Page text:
Weight – The Christmas holidays for the majority involve work and sports vacations and dietary transgressions. They are combining inactivity with bingeing results in weight gain. Although it may seem tiny, the weight gained on vacation affects the cardiovascular system. A slight swing of the 2.3 kg scale can increase blood pressure and risk heart attack and stroke. The data comes from an investigation carried out by the Mayo Clinic.
According to the study, this nexus could also exist in people of average weight who suffer a slight increase. The researchers warned that just gaining a few pounds already increases cardiovascular risk. The study also starts that those who had concentrated more adiposity in the central area of the body. Either abdominal were more likely to suffer cardiovascular complications. Such as high blood pressure and heart and brain infarction. The research approves out for eight weeks on 16 volunteers of average weight.
The participants consumed between 400 and 1200 extra kilocalories in their usual daily diet to gain 5% of their total weight, representing between 2.3 to 5 kilos. Their blood pressure checks for 24 hours. The results associated with those obtained after controlling ten people of average weight who remained stable. Those who had gained weight had suffered an increase in maximum blood pressure, which went from 114 mm to 118 mm. Those who accumulated more adiposity in the abdomen area showed a more significant increase in blood pressure.
From the results of this study, it is concluded that weight fluctuations. No matter how small and even without being overweight, hurt the cardiovascular system. According to experts, a person who gains between 2 and 5 kilos does not think this can affect their health, but it is a detail to consider.
Weight Oscillations. Yo-yo effect
The yo-yo phenomenon or cyclical weight results from alternating periods in which very restrictive diets are carried out that lead to rapid weight loss with seasons of high-calorie diets and incorrect eating habits that lead to a rapid increase in weight equal to or greater than the one you had before. Performing very restrictive diets that create you to lose weight quickly increases anxiety, appetite, and the desire to eat “junk food” such as sweets, pastries, hamburgers, and all that prohibited food, which is why most who follow restrictive diets alternate with binges on “junk food” that cause the weight to regain even more than the initial one and the cardiovascular risk increases more than it was before losing weight.
Energy expenditure and basal metabolism reduce or increase depending on the intake but save energy. If information increases, the expense is slightly raised, while expenditure reduction is much more significant if intake is reduced. The body is thrifty; the response tends to preserve body fat as an energy reserve rather than energy consumption.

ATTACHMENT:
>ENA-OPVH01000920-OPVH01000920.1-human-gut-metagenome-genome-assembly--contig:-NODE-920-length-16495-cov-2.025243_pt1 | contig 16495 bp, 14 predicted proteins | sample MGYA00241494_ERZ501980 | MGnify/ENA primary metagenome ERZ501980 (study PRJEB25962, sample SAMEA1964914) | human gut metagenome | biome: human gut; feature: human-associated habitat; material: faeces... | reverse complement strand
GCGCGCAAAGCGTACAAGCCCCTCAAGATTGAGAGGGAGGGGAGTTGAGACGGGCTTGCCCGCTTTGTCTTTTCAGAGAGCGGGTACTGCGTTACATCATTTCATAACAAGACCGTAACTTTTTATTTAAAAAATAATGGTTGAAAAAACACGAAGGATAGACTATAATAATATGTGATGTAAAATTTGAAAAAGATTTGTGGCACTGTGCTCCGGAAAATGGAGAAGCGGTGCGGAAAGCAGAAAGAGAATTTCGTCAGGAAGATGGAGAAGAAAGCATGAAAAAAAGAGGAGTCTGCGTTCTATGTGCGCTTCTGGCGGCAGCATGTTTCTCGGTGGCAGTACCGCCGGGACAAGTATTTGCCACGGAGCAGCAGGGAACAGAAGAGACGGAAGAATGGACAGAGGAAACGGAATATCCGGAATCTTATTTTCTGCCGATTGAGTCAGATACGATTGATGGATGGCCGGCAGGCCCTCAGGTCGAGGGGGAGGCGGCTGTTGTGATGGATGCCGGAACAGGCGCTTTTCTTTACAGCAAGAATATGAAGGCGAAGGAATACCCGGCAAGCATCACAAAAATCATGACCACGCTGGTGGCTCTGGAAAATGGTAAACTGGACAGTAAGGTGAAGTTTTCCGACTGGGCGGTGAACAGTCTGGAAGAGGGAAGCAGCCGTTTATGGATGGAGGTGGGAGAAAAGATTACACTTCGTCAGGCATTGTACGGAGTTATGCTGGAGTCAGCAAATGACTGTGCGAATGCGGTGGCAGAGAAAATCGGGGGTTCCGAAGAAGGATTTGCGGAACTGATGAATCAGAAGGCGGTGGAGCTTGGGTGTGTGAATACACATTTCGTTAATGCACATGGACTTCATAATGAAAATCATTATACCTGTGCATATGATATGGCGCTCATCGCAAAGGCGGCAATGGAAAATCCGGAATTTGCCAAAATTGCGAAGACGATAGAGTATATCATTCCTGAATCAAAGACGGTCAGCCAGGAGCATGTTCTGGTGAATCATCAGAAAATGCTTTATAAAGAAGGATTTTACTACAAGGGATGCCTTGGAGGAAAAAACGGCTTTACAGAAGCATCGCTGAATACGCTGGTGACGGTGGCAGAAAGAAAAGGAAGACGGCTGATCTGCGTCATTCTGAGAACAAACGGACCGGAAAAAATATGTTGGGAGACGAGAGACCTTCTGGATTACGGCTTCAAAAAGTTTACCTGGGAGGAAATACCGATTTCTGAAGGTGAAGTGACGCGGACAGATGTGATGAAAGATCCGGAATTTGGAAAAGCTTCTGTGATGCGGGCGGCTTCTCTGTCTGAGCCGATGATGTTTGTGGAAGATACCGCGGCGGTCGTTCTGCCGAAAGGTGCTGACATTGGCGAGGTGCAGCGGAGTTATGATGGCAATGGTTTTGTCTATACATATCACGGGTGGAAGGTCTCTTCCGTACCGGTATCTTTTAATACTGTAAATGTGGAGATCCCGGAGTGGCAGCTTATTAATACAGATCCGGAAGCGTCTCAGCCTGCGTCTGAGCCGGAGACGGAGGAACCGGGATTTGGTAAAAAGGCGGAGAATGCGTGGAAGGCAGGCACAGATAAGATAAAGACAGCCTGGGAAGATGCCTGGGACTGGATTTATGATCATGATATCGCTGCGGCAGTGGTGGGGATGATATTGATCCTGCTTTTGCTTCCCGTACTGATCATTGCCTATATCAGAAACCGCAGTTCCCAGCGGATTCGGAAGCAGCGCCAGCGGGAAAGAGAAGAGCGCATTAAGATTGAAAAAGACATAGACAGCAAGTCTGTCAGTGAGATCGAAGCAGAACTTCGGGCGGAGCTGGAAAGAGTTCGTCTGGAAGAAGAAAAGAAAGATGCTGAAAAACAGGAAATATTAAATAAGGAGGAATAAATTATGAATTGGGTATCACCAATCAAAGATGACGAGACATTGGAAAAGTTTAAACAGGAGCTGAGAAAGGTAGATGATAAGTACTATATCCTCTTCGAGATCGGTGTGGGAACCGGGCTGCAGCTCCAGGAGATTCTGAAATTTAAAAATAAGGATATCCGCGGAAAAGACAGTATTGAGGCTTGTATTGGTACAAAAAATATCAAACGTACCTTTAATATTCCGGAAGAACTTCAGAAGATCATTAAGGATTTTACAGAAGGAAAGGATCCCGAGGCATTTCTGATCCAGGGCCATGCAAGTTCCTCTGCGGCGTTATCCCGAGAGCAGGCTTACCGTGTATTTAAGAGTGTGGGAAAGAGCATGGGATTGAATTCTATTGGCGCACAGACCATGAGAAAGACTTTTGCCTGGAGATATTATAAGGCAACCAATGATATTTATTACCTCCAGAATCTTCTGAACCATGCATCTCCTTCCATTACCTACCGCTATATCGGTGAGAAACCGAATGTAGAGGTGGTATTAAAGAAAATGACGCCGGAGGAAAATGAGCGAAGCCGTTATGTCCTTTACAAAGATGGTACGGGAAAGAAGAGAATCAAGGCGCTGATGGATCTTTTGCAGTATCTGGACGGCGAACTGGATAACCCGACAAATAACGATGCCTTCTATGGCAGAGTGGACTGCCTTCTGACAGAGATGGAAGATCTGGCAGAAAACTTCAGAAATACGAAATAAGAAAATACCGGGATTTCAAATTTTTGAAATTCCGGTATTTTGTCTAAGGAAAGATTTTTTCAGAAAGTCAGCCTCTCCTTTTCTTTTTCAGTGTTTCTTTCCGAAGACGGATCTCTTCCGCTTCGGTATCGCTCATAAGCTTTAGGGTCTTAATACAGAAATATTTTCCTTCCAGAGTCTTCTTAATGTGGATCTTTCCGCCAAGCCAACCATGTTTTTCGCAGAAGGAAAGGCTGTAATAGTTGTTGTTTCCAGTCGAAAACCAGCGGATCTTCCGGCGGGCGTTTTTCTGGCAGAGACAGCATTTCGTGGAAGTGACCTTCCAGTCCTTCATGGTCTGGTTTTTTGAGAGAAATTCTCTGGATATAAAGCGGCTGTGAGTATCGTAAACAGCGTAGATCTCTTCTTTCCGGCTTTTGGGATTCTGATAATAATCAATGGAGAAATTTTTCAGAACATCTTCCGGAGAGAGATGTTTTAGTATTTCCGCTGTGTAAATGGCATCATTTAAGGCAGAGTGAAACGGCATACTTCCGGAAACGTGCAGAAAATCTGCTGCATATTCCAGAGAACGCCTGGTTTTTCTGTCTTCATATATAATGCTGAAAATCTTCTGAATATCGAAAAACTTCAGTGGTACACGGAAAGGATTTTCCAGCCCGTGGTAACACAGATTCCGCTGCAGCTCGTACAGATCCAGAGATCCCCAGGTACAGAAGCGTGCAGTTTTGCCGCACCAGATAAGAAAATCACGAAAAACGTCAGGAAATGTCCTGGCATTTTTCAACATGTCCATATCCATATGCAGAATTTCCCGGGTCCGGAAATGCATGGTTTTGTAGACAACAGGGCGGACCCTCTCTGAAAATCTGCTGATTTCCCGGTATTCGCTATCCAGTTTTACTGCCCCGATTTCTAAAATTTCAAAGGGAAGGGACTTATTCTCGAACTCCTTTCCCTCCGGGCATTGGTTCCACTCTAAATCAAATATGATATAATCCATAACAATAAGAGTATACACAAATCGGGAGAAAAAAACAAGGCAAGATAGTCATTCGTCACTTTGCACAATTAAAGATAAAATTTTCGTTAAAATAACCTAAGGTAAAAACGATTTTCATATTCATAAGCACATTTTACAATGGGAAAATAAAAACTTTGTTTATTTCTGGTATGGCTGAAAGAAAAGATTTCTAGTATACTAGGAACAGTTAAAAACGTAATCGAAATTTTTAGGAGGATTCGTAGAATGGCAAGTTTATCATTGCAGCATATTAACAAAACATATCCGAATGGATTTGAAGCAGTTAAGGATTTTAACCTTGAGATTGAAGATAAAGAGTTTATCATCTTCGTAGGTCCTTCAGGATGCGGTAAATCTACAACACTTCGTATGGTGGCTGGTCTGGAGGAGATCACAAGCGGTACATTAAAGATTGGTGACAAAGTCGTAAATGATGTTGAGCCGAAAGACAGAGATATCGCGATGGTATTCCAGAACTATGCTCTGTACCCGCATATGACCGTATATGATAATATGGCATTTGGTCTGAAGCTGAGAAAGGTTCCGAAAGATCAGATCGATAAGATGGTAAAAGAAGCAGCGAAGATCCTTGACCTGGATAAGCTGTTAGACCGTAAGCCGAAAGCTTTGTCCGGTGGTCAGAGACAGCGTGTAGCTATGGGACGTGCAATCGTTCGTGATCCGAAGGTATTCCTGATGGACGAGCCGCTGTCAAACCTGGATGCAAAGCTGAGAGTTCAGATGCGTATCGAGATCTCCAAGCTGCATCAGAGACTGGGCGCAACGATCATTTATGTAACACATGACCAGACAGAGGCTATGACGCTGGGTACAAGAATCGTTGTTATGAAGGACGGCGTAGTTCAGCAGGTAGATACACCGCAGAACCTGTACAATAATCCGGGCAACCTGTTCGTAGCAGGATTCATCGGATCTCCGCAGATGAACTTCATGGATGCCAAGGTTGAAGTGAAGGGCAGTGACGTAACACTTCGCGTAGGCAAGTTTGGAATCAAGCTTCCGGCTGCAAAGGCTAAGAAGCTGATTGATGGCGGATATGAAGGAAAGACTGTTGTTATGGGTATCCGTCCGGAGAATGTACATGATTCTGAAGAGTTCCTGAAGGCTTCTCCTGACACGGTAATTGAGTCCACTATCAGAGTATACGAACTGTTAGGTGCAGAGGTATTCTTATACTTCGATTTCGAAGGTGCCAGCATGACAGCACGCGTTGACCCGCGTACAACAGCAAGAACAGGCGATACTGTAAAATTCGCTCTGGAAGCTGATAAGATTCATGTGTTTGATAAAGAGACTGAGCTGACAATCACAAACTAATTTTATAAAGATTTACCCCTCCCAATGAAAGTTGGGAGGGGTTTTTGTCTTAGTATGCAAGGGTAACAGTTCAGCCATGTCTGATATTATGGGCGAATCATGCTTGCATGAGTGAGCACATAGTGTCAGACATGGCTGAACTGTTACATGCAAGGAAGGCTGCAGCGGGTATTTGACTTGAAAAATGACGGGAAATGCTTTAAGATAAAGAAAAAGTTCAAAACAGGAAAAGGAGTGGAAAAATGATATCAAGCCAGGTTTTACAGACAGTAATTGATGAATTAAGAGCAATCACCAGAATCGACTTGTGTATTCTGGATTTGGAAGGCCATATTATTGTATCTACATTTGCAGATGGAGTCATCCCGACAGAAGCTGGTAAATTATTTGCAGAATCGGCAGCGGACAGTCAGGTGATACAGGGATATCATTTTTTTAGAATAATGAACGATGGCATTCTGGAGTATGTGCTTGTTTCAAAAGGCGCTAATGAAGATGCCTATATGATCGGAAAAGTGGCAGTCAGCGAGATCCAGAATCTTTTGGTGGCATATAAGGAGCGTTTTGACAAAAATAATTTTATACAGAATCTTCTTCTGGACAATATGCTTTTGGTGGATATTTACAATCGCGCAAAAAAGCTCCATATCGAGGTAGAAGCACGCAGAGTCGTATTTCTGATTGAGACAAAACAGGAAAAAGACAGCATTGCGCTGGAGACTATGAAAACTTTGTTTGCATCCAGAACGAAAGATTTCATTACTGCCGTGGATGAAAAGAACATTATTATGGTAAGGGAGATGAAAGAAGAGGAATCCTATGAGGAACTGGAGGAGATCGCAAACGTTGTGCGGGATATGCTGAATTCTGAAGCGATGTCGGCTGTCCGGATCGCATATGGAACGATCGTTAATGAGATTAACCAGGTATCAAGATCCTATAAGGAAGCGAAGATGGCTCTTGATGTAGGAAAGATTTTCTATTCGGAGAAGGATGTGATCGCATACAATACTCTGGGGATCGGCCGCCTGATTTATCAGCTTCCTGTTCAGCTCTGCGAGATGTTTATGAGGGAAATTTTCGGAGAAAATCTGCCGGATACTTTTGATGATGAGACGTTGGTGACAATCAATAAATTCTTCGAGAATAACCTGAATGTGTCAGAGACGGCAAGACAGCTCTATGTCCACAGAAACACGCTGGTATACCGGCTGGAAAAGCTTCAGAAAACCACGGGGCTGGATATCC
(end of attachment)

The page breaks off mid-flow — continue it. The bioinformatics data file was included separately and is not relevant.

In summary, when following a very restrictive diet to lose weight, the body uses the reserves that we have in the form of fatty tissue. And the result is manifested with rapid weight loss. However, once the diet goal reaches, the majority return to their previous or even worse eating habits. And then the body, “hungry” and in a “deficit state,” accumulates energy in the form of fat much more effectively than earlier to prepare for the upcoming energy deficiency season. In this way, the weight lost with interest is recovered, and the body composition changes with a tendency to a more significant accumulation of fat in the abdominal area.
These fluctuations in body weight increase cardiovascular risk – increased blood pressure and heart attacks or strokes – and alter metabolism and mood. There is sufficient scientific evidence to link weight regain after weight-loss diets with cardiovascular diseases, higher mortality, and an increase in the final weight, around an additional 30% over the initial weight.
The Heart Foundation warned the population that losing more than 1.2-2 kilos a week can damage the heart system. Weight loss, to be healthy, can maintain over time and avoid the yo-yo effect, must be slow and progressive.
A balanced diet contains a change of foods and an adequate proportion of nutrients. 45-65% of calories come from carbohydrates, 20-35% from fats, and 10-35% from proteins. These proportions must remain stable regardless of the energy expenditure and the number of calories we must ingest. The diet will change quantitatively depending on the energy expenditure, but it should not modify qualitatively.
Diets are unnecessary in protein and low in carbohydrates based on meat, eggs, and food hiperproteicos. Which drastically restricts foods high in carbohydrates. Such as pasta, bread, potatoes, fruit, vegetables, and cereals, can cause serious health problems at different levels. In the long term, they increase the prevalence of colorectal cancer Due to the low carbohydrate content that usually leads to low fiber consumption and the high amount of nitrous products and other metabolites that result from eating excess proteins and fats. Protein foods increase the level of nitroso compounds, urea, and uric acid, related to states of dehydration, overload for the kidneys, kidney stones, and high uric acid in the blood linked to arthritis. This diet also raises the level of cholesterol, a cardiovascular risk factor.
Be very careful with the Paleo diet. If you resolve to go on this diet, hydrate yourself a lot, choose foods low in cholesterol, monitor kidney function, uric acid. And cholesterol levels with regular blood tests, and take fiber supplements. Experts recommend that adults consume 28 grams of fiber per day. Although it not known if this is enough for a person on a high-protein diet.